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  • Securitization Accounting

    Ninth edition January 2014

  • Contents

    Chapter 1: Whats new since the last edition? 3

    Chapter 2: Who has to consolidate the special purpose entity? 5

    Chapter 3: Does my securitization meet the sale criteria under GAAP? 21

    Chapter 4: How do securitizations fare under IFRS? 31

    Chapter 5: How about some examples? 45

    Chapter 6: How do you determine gain or loss on a sale? 55

    Chapter 7: What should I know about mortgage servicing rights? 61

    Chapter 8: What about the investors? 66

    Chapter 9: How do I measure and report fair value information? 75

    Chapter 10: So where is the transparency? 81

    Chapter 11: How will taxes impact my transaction? 92

    Chapter 12: How does securitization impact banks regulatory capital? 105

    Chapter 13: What's on the horizon? 117

    Appendix: Contacts 124

    For your convenience, this document contains links to external sources, some of which may require registration and/or subscription.

  • Securitization Accounting Copyright 2014 Deloitte Development LLC. All rights reserved. 3

    Since the financial crisis, the securitization market continues to be faced with uncertainty. Even as market participants are able to start putting some of the puzzle pieces together, many are still not sure of what the final picture will look like or even how all the pieces will fit.

    Yet, the pace of market clarity continues to accelerate. Over the past few months, we have seen the Consumer Finance Protection Bureau finalize the ability to repay rule along with the qualified mortgage provisions, the enactment of new risk-based capital regulations (commonly referred to as Basel III), the passing of the Volcker Rule and the re-proposal of risk retention rules. This year promises to be just as exciting with new proposals and the implementations of final rulings.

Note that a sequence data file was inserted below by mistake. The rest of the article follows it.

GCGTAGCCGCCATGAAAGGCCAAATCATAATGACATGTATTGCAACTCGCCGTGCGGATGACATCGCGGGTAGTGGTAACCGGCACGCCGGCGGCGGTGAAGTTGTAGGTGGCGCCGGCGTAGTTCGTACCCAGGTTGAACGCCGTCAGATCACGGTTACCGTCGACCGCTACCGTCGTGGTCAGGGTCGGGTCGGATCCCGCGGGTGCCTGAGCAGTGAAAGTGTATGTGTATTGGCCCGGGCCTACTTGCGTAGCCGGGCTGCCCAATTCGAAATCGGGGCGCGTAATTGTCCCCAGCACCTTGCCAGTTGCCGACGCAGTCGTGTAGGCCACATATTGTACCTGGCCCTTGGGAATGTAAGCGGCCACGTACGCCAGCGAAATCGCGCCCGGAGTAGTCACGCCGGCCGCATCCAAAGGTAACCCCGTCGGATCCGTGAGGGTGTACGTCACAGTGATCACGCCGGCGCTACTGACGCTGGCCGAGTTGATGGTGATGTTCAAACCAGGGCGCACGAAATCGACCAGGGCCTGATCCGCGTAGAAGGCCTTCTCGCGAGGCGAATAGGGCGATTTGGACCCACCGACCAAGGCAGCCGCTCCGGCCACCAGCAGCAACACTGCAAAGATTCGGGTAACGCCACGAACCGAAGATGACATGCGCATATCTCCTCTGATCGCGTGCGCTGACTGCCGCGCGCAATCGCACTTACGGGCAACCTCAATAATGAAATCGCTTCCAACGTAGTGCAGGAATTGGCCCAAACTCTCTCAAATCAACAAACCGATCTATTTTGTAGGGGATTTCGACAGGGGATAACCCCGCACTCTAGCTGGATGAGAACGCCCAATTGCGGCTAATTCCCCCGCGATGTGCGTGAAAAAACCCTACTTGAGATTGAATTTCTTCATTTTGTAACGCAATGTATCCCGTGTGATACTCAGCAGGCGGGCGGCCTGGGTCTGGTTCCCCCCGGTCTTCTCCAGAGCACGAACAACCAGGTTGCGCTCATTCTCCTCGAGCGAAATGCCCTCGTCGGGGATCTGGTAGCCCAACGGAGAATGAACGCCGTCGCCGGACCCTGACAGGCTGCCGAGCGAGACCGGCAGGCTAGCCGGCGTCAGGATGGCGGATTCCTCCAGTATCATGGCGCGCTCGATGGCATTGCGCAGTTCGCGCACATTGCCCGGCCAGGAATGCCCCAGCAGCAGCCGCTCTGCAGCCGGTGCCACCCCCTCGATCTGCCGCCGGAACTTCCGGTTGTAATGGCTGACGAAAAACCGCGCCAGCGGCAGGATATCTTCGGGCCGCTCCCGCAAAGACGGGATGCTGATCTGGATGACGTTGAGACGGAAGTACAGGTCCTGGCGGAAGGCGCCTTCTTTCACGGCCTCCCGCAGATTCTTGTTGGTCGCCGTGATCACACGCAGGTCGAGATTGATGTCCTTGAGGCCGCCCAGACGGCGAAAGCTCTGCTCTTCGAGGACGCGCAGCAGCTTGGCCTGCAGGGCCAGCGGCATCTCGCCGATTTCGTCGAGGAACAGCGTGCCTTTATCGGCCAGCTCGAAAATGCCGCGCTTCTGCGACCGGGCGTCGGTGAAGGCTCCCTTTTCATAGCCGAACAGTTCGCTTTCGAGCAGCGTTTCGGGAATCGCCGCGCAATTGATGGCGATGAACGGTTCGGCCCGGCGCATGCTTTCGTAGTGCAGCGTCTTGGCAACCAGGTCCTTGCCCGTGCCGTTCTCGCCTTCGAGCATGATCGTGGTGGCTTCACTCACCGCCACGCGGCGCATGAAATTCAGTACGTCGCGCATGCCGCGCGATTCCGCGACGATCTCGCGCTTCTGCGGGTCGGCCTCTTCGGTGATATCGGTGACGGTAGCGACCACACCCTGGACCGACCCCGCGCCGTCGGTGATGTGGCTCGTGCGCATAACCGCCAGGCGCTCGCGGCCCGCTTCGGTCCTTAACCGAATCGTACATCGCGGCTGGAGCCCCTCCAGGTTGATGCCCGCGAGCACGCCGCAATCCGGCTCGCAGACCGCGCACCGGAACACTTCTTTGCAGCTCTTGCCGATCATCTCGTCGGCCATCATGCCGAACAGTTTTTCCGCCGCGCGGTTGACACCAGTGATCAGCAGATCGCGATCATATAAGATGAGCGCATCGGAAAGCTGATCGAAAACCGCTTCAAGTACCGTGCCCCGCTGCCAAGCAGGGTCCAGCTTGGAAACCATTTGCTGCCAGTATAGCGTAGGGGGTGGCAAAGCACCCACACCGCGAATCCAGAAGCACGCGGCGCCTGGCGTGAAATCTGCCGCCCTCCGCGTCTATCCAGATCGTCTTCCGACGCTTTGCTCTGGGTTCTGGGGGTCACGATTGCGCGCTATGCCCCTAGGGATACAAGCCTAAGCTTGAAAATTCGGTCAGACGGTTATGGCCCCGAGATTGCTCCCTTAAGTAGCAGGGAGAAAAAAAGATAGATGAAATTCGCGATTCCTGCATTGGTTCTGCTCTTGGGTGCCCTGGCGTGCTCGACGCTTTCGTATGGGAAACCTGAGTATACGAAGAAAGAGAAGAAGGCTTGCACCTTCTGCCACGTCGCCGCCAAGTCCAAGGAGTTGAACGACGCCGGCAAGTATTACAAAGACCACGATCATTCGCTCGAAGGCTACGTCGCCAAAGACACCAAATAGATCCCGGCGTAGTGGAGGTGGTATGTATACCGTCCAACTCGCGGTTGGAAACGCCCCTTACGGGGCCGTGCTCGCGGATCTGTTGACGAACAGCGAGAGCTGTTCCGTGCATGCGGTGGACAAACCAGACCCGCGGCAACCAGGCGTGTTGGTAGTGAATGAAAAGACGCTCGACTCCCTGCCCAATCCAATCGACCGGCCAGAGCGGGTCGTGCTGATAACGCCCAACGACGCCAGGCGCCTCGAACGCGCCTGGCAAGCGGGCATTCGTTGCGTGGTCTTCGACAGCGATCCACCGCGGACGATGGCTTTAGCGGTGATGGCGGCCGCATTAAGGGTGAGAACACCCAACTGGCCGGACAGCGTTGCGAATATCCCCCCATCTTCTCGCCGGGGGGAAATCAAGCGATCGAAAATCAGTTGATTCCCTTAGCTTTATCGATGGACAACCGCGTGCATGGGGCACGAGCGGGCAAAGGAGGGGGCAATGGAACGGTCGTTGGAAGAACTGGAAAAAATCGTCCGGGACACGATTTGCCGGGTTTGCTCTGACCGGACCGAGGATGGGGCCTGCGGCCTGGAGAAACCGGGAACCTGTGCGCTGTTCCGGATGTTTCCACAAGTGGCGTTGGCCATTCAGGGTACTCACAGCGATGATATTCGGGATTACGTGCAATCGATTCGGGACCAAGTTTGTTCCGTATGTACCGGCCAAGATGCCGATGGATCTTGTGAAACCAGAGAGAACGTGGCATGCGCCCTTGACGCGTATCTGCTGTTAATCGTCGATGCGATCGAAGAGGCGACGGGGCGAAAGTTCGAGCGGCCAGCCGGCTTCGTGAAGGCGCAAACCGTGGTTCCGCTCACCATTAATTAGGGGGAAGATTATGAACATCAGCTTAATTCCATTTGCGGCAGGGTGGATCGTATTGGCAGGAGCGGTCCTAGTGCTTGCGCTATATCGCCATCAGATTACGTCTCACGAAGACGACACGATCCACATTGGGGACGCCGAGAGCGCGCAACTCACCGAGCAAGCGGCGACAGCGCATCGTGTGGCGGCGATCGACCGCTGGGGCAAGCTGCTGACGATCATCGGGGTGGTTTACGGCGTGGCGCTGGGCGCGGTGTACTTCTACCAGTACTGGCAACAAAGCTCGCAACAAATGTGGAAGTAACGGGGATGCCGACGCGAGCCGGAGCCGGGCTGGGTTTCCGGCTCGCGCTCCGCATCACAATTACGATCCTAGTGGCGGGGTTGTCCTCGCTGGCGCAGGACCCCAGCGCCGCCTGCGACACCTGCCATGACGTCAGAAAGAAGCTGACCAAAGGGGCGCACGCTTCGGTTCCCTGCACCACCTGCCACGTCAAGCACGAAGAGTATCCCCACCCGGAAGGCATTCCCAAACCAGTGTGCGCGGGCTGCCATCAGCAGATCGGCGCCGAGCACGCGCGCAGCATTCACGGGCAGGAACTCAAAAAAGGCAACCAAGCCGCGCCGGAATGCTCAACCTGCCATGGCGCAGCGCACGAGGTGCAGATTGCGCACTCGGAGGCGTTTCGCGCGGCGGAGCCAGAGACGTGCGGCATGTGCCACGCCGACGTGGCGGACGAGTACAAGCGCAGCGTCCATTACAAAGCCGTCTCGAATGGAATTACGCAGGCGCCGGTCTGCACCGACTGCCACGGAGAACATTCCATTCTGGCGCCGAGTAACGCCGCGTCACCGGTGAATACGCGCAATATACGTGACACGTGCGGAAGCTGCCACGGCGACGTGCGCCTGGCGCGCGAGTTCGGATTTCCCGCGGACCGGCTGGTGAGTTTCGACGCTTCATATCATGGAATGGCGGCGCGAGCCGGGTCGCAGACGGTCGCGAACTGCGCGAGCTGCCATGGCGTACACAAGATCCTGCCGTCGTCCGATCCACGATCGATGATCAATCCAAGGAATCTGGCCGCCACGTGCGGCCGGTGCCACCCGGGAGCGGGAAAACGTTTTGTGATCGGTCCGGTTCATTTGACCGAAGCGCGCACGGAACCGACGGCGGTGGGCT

As the securitization market continues to recover and evolve, we remain strong in our belief that accounting issues will play a significant role in securitization and in many ways remain embedded in the foundation of various changes in the regulatory environment.

    The earliest editions of this book were small pamphlets focused on major accounting changes impacting how securitizations were reported on the financial statements. Over the years we have transformed the book to become a roadmap covering accounting, tax, and various regulatory changes impacting securitization accounting and the overall markets. We continue that trend in this edition by adding new topics while continuing to robustly update previously covered topics.

    In this edition, we have addressed the new issues facing the market resulting from the Financial Accounting Standards Boards (FASB) and the International Accounting Standards Boards (IASB) continued convergence work on accounting for financial instruments. We also provide an in-depth International Financial Reporting Standards (IFRS) accounting analysis for securitizations as an increasing number of market participants report under this standard as well as U.S. Generally Accepted Accounting Principles (GAAP).